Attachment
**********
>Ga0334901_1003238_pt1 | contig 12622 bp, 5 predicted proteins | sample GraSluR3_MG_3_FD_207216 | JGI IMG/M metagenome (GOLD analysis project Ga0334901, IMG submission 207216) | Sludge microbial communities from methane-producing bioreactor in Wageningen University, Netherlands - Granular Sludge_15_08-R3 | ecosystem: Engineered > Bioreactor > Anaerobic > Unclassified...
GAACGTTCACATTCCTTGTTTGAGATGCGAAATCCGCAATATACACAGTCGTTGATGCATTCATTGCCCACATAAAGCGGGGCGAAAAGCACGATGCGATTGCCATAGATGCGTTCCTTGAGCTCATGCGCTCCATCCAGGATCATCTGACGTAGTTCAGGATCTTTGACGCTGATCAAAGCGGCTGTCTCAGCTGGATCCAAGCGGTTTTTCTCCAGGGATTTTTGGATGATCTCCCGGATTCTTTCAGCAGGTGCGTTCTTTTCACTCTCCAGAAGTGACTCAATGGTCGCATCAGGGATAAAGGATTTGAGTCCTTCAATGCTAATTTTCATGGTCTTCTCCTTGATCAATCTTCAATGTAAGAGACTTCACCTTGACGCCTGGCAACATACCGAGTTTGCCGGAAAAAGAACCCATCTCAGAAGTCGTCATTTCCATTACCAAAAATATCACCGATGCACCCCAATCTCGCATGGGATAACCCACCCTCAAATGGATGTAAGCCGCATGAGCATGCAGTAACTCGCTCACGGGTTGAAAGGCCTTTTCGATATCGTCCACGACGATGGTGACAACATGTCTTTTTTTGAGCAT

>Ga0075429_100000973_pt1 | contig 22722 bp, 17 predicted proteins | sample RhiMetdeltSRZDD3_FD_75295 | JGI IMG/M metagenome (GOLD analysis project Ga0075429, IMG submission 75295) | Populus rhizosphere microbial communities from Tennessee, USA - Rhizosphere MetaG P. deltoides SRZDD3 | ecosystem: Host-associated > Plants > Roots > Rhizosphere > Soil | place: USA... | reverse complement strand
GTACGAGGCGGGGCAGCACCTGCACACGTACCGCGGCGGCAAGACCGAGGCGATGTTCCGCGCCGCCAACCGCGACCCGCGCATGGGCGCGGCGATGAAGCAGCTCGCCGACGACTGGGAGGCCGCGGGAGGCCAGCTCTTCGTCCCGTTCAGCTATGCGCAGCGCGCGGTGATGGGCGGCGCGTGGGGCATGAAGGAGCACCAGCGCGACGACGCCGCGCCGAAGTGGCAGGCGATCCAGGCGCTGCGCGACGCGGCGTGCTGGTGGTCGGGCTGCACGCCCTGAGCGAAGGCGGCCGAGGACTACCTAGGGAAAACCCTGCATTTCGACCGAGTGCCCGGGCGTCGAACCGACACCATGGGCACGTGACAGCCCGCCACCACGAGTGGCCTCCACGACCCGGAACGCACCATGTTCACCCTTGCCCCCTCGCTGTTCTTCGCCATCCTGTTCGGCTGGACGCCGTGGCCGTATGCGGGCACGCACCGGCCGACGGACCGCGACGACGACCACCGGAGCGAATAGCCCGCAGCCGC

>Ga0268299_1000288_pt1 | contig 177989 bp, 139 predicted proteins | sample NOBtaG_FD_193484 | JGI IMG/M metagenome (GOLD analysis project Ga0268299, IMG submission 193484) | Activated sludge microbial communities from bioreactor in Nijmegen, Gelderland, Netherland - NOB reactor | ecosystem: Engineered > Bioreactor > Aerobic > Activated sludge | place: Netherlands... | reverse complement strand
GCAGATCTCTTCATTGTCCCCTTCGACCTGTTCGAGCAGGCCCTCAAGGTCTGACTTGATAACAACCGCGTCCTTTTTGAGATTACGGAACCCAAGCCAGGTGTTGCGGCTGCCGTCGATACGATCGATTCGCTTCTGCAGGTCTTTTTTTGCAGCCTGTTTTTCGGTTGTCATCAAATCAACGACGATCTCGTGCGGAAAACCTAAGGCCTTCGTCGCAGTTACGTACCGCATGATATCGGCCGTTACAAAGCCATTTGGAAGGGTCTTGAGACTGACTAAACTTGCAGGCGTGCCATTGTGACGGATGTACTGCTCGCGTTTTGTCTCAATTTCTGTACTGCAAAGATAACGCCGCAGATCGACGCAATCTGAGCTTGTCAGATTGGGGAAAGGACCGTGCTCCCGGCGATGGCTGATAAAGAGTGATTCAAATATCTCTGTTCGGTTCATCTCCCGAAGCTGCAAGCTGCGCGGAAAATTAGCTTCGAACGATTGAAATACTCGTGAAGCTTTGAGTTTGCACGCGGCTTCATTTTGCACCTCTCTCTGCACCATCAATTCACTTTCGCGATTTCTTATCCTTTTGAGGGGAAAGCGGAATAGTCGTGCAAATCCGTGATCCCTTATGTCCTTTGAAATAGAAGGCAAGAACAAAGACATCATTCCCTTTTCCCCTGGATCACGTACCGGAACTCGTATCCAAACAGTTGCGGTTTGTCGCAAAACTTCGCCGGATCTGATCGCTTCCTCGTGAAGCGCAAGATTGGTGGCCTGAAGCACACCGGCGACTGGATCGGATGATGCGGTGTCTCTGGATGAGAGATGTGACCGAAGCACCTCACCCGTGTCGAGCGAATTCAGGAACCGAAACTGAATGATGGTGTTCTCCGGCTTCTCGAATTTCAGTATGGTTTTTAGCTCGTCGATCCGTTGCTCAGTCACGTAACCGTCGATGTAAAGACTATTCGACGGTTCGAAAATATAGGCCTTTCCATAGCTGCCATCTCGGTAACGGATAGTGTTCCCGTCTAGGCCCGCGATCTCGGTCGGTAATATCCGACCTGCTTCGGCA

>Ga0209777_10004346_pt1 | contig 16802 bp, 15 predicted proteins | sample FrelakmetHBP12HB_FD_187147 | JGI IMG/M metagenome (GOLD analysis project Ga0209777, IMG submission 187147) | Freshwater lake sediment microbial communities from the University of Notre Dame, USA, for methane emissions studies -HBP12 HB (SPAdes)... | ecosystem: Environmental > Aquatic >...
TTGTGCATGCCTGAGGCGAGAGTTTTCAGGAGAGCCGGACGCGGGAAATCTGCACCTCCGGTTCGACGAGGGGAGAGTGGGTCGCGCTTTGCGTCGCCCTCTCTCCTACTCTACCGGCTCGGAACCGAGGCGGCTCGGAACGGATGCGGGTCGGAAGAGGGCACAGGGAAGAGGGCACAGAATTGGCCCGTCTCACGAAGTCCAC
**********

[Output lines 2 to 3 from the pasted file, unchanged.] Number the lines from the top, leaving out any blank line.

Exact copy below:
GAACGTTCACATTCCTTGTTTGAGATGCGAAATCCGCAATATACACAGTCGTTGATGCATTCATTGCCCACATAAAGCGGGGCGAAAAGCACGATGCGATTGCCATAGATGCGTTCCTTGAGCTCATGCGCTCCATCCAGGATCATCTGACGTAGTTCAGGATCTTTGACGCTGATCAAAGCGGCTGTCTCAGCTGGATCCAAGCGGTTTTTCTCCAGGGATTTTTGGATGATCTCCCGGATTCTTTCAGCAGGTGCGTTCTTTTCACTCTCCAGAAGTGACTCAATGGTCGCATCAGGGATAAAGGATTTGAGTCCTTCAATGCTAATTTTCATGGTCTTCTCCTTGATCAATCTTCAATGTAAGAGACTTCACCTTGACGCCTGGCAACATACCGAGTTTGCCGGAAAAAGAACCCATCTCAGAAGTCGTCATTTCCATTACCAAAAATATCACCGATGCACCCCAATCTCGCATGGGATAACCCACCCTCAAATGGATGTAAGCCGCATGAGCATGCAGTAACTCGCTCACGGGTTGAAAGGCCTTTTCGATATCGTCCACGACGATGGTGACAACATGTCTTTTTTTGAGCAT

>Ga0075429_100000973_pt1 | contig 22722 bp, 17 predicted proteins | sample RhiMetdeltSRZDD3_FD_75295 | JGI IMG/M metagenome (GOLD analysis project Ga0075429, IMG submission 75295) | Populus rhizosphere microbial communities from Tennessee, USA - Rhizosphere MetaG P. deltoides SRZDD3 | ecosystem: Host-associated > Plants > Roots > Rhizosphere > Soil | place: USA... | reverse complement strand